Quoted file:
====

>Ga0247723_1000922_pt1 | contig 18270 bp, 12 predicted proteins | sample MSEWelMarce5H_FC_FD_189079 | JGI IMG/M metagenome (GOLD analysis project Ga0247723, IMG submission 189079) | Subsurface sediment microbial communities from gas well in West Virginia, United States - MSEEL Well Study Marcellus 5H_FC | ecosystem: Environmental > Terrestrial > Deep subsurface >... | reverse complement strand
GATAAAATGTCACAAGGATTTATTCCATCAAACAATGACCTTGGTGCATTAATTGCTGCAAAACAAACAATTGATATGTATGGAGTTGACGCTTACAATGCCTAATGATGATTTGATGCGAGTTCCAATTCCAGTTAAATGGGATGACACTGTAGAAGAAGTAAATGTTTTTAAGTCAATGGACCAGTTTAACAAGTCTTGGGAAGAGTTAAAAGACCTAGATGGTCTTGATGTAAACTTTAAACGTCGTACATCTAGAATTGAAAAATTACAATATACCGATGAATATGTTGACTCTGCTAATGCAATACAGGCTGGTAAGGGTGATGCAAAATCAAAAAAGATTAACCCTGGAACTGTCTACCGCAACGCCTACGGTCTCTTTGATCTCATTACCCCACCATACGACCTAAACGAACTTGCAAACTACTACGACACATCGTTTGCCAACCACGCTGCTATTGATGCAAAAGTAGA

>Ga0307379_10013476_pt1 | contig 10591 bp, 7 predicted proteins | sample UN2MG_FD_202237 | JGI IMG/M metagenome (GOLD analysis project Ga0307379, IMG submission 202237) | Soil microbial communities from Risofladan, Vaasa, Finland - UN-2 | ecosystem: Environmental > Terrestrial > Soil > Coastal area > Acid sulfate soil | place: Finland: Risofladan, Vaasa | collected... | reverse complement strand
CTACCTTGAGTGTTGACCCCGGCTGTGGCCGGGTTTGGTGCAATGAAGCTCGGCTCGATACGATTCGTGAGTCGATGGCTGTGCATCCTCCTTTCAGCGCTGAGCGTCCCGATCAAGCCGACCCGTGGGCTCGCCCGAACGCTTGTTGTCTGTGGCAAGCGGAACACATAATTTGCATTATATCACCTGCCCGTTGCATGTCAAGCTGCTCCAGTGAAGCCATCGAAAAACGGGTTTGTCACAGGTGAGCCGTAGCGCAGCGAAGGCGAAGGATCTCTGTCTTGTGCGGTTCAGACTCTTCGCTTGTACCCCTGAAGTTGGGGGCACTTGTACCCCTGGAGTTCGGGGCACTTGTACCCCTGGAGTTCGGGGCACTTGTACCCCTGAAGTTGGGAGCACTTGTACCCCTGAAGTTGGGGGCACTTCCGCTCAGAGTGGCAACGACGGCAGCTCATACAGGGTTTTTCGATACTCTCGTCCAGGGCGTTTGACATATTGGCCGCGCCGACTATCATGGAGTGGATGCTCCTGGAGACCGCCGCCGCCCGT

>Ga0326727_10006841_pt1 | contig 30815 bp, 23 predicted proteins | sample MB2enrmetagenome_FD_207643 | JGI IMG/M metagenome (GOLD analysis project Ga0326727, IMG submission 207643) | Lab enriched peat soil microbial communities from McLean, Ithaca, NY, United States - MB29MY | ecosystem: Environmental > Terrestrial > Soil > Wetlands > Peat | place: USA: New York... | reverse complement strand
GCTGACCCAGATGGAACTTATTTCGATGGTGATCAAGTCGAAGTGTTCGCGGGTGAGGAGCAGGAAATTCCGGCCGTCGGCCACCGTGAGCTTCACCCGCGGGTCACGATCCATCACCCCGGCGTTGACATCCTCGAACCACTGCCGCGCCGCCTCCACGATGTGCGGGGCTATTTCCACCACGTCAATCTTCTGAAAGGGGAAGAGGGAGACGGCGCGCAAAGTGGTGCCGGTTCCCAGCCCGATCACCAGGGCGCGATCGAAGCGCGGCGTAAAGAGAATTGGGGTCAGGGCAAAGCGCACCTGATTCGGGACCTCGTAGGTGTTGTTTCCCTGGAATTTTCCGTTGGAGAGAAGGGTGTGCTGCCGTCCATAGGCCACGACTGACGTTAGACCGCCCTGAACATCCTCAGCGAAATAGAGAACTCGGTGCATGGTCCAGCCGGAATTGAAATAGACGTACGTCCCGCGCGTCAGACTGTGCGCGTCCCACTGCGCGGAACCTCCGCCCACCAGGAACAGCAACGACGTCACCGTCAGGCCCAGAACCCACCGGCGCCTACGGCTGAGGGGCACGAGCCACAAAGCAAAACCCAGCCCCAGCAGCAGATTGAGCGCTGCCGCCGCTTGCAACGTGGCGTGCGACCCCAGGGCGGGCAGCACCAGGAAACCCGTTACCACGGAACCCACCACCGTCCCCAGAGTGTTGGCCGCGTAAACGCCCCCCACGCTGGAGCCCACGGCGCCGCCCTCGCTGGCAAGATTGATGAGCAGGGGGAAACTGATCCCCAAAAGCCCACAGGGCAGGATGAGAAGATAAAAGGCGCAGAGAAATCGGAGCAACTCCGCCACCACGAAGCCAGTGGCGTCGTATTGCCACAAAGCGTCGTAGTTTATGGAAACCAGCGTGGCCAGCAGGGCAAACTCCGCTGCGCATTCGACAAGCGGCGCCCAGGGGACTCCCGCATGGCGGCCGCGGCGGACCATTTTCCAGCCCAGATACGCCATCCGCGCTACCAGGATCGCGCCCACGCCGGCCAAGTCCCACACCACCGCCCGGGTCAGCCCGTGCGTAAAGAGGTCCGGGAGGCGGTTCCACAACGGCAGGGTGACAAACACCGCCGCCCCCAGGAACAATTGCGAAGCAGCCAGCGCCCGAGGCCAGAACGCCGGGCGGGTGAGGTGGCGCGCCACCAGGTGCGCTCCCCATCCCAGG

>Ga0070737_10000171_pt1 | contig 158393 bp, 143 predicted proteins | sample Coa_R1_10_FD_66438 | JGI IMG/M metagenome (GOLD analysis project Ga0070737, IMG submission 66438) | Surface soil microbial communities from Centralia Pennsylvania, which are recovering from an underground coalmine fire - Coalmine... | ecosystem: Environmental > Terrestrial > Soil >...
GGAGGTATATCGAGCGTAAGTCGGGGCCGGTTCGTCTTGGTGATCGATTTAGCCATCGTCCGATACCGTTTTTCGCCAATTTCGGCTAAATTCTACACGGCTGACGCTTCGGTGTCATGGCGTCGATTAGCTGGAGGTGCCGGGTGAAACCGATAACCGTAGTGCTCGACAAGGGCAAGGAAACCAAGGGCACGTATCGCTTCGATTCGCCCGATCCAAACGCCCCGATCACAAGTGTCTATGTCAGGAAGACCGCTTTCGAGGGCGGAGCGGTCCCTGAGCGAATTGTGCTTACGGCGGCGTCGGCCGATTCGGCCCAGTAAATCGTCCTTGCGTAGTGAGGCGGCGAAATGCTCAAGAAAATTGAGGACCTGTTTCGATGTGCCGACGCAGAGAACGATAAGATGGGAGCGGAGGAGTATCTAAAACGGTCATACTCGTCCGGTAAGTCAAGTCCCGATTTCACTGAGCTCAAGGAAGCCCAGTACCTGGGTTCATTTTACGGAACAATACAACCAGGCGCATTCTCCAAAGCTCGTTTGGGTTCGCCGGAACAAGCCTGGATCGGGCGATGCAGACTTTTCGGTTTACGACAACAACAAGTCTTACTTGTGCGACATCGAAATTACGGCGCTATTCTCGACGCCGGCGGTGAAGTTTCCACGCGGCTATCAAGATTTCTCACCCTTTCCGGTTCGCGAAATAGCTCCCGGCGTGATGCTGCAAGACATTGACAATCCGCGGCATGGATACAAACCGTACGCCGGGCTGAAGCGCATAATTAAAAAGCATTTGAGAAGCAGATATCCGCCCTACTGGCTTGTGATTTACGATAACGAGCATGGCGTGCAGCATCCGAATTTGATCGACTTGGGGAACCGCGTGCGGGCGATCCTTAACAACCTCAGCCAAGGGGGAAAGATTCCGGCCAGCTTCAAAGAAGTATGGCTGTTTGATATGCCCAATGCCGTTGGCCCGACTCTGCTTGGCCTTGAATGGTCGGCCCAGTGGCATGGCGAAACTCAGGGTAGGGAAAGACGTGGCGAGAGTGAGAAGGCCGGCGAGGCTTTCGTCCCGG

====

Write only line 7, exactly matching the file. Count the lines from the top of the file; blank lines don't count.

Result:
>Ga0070737_10000171_pt1 | contig 158393 bp, 143 predicted proteins | sample Coa_R1_10_FD_66438 | JGI IMG/M metagenome (GOLD analysis project Ga0070737, IMG submission 66438) | Surface soil microbial communities from Centralia Pennsylvania, which are recovering from an underground coalmine fire - Coalmine... | ecosystem: Environmental > Terrestrial > Soil >...